The good, the bad, and the ugly of the oil business in Venezuela
How to look at Venezuela's oil industry? Well, Venezuela has the largest known crude oil reserves in the world. That is the good. And within those reserves, it has an abundance of extra heavy crude oil, which is hard to refine. That is the bad. Within that challenge, the socialist nation has some of the most inept people in the world managing its industry: Venezuelan politicians. That is the ugly.
Venezuela wrestled with this "bad" problem of extra-heavy oil for decades. Luis Giusti was president of Venezuela's national oil company, PDVSA, in 1994, several years before Hugo Chávez was elected president and set the country on its current course. Giusti had two key visions: consolidate the PDVSA sister companies into one, and develop the extra-heavy crude oil Venezuela held in abundance. Giusti created "la apertura," or "the opening," to invite international companies in as partners, each to secure a field with known extra heavy oil with rights to remove as much as they wanted within a period of 35 years. After that, all assets would revert to PDVSA. There were other provisions such as PDVSA having to have a minority interest in a consortium for the production of oil needed to occur within five years of granting the lease. Giusti wanted innovation from the international community to excel over the short-term lease for Venezuela to benefit even more in the future.
The terms were attractive, and the companies did come. For example, one consortium invested over $3 billion to produce and export 195,000 barrels per day of lighter, sweeter crude from this molasses-like fluid. The comparable "go" price of West Texas Intermediate crude oil needed to be at least $14.50 per barrel for the partners to break even in 1998. If the price of WTI were $54.50 a barrel, the margin would be $40 a barrel. If the system operated 350 days a year for 25 years at this price, the return to the partners would be about $70 billion, so many partners were interested. In fact, international consortia built four of these extra-heavy oil–upgraders in the late 1990s and early 2000s. Exports from these upgraders approached 800,000 barrels per day.
President Hugo Chávez tightened nationalization of the oil industry in 2007 much more than it had already been, expropriated some holdings of foreign investors, and all went downhill from there. He got the profits he was looking for, for a time, at least, and those profits were used to fuel his revolution, pay off socialist cronies such as Cuba and Nicaragua, and line his and his cabal's own pockets. Crumbs were left to maintain production and processing facilities of the oil industry that remained. Then the quality of the upgraded oil product became inferior to the time when the upgraders were being managed by the international consortia.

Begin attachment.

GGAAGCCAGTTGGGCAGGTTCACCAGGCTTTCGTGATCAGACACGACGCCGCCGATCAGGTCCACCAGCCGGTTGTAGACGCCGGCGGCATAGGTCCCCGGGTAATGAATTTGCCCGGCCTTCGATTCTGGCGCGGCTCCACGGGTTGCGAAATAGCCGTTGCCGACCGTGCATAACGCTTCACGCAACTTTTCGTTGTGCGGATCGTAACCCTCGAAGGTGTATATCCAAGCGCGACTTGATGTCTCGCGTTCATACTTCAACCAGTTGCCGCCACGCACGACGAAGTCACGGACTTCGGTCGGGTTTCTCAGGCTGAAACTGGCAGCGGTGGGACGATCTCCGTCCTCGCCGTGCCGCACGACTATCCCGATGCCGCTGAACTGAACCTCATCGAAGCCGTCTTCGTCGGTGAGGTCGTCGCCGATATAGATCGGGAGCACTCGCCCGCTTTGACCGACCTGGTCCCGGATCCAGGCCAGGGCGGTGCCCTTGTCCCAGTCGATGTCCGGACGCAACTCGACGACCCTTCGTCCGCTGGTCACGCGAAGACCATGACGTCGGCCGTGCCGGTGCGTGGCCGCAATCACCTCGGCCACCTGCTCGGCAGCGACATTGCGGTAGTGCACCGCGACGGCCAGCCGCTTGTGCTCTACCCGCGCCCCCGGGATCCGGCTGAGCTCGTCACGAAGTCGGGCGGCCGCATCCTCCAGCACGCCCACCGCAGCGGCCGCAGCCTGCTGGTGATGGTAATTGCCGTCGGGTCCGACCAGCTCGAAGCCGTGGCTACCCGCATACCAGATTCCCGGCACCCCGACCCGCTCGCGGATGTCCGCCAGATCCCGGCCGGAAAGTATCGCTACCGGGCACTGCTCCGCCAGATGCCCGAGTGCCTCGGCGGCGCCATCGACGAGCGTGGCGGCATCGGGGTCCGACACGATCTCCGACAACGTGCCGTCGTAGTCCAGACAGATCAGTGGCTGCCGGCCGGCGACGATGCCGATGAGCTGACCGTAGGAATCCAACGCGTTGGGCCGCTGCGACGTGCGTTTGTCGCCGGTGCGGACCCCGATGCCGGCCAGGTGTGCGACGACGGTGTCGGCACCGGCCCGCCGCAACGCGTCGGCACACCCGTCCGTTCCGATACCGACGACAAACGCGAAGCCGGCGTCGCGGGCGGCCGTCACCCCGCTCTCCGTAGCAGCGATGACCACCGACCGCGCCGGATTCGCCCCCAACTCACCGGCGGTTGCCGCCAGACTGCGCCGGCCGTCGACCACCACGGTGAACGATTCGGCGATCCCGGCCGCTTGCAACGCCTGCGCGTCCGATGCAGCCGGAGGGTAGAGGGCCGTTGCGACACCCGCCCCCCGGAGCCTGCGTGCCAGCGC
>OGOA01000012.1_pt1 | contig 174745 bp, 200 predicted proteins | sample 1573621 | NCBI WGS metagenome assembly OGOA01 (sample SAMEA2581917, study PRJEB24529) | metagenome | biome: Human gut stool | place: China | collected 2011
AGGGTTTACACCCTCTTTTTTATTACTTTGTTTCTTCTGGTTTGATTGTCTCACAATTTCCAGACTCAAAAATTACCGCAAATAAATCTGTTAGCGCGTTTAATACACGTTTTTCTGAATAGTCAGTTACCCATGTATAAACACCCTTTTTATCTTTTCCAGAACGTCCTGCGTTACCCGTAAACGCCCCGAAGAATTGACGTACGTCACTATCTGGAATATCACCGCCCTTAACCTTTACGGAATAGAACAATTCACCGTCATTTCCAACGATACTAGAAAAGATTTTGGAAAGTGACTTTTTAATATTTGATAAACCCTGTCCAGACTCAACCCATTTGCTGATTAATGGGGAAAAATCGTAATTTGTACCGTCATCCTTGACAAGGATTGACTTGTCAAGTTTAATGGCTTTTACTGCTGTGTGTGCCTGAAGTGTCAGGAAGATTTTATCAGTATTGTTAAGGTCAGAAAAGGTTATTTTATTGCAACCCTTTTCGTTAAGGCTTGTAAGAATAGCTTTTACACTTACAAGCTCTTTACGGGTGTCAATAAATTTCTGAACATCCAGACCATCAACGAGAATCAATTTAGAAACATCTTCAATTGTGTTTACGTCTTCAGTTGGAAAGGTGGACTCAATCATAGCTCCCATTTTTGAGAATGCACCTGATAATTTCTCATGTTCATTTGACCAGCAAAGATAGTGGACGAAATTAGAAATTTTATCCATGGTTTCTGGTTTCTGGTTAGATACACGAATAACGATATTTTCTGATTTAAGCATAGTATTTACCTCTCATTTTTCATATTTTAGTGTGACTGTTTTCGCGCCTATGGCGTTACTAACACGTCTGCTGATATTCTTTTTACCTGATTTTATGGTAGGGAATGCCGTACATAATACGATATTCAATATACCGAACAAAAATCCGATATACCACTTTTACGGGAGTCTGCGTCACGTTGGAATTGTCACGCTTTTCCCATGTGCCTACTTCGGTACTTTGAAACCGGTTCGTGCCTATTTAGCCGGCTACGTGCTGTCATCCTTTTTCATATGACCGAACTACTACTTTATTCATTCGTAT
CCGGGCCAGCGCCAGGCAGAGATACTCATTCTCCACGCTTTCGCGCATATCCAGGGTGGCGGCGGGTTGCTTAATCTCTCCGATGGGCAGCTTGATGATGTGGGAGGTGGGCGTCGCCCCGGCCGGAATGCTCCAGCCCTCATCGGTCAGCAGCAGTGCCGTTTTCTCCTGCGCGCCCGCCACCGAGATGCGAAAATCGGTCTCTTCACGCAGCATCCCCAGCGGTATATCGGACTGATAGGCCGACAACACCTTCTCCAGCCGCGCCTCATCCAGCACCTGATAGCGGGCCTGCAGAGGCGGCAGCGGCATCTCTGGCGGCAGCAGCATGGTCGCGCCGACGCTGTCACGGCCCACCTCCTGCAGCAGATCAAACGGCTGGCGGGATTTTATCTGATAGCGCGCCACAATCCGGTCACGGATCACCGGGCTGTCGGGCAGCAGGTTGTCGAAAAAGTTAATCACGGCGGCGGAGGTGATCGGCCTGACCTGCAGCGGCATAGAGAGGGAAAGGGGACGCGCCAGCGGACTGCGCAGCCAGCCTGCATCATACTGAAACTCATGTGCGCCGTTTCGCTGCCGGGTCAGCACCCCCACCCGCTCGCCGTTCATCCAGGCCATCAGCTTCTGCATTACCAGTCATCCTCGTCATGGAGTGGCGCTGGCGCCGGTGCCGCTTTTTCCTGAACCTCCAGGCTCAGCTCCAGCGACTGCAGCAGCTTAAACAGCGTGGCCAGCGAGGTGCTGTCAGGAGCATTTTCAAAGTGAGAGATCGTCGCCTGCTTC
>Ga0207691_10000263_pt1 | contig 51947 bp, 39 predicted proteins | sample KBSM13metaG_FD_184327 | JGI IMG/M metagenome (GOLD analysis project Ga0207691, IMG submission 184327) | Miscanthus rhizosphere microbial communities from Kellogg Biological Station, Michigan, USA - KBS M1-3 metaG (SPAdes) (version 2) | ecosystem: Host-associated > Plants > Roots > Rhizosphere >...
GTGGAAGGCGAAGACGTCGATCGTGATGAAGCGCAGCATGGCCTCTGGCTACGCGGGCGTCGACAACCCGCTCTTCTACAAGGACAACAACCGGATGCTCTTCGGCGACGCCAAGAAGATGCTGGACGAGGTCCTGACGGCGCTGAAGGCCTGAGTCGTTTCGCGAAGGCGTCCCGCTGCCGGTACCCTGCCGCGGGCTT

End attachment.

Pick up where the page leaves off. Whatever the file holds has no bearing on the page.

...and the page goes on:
Now the big, bad ugly is unfolding. The incompetence. The unfit people running the industry. The politicization of the industry in place of what had been professionalism. Water has been shut off in my wife's family's pueblos for three months. There are eight-hour-plus rolling blackouts during the day. Venezuelans do continue to buy gasoline at pennies to the gallon. However, they must wait in lines of 20 vehicles or more and are limited to 30 liters per tank, or about eight gallons. As oil production falls more than 50% of its pre-Chávez highs, the bus-driver in charge, Nicolás Maduro, has no idea what he's doing.
Most people do not realize that oil refineries are designed to receive certain crude oils to process into transportation fuels and other products. One reason why the delay of the Keystone pipeline by Obama was such a disappointment is that the U.S. oil industry pre-invested in refineries to receive and process this oil. That is where the big ugly comes in. Venezuela is now importing very light sweet crude from Nigeria to blend with their lower quality product from their poorly managed four extra-heavy oil–upgraders to be able to sell it on the open market. I would like to hear Representative Alexandria Ocasio-Cortez explain the socialist benefits of this enterprise with her economics degree from Boston University.
Correction: Based on an editor's error, an earlier version of this piece misstated the name of the author.
Image credit: Pixabay, public domain, with modification by Monica Showalter.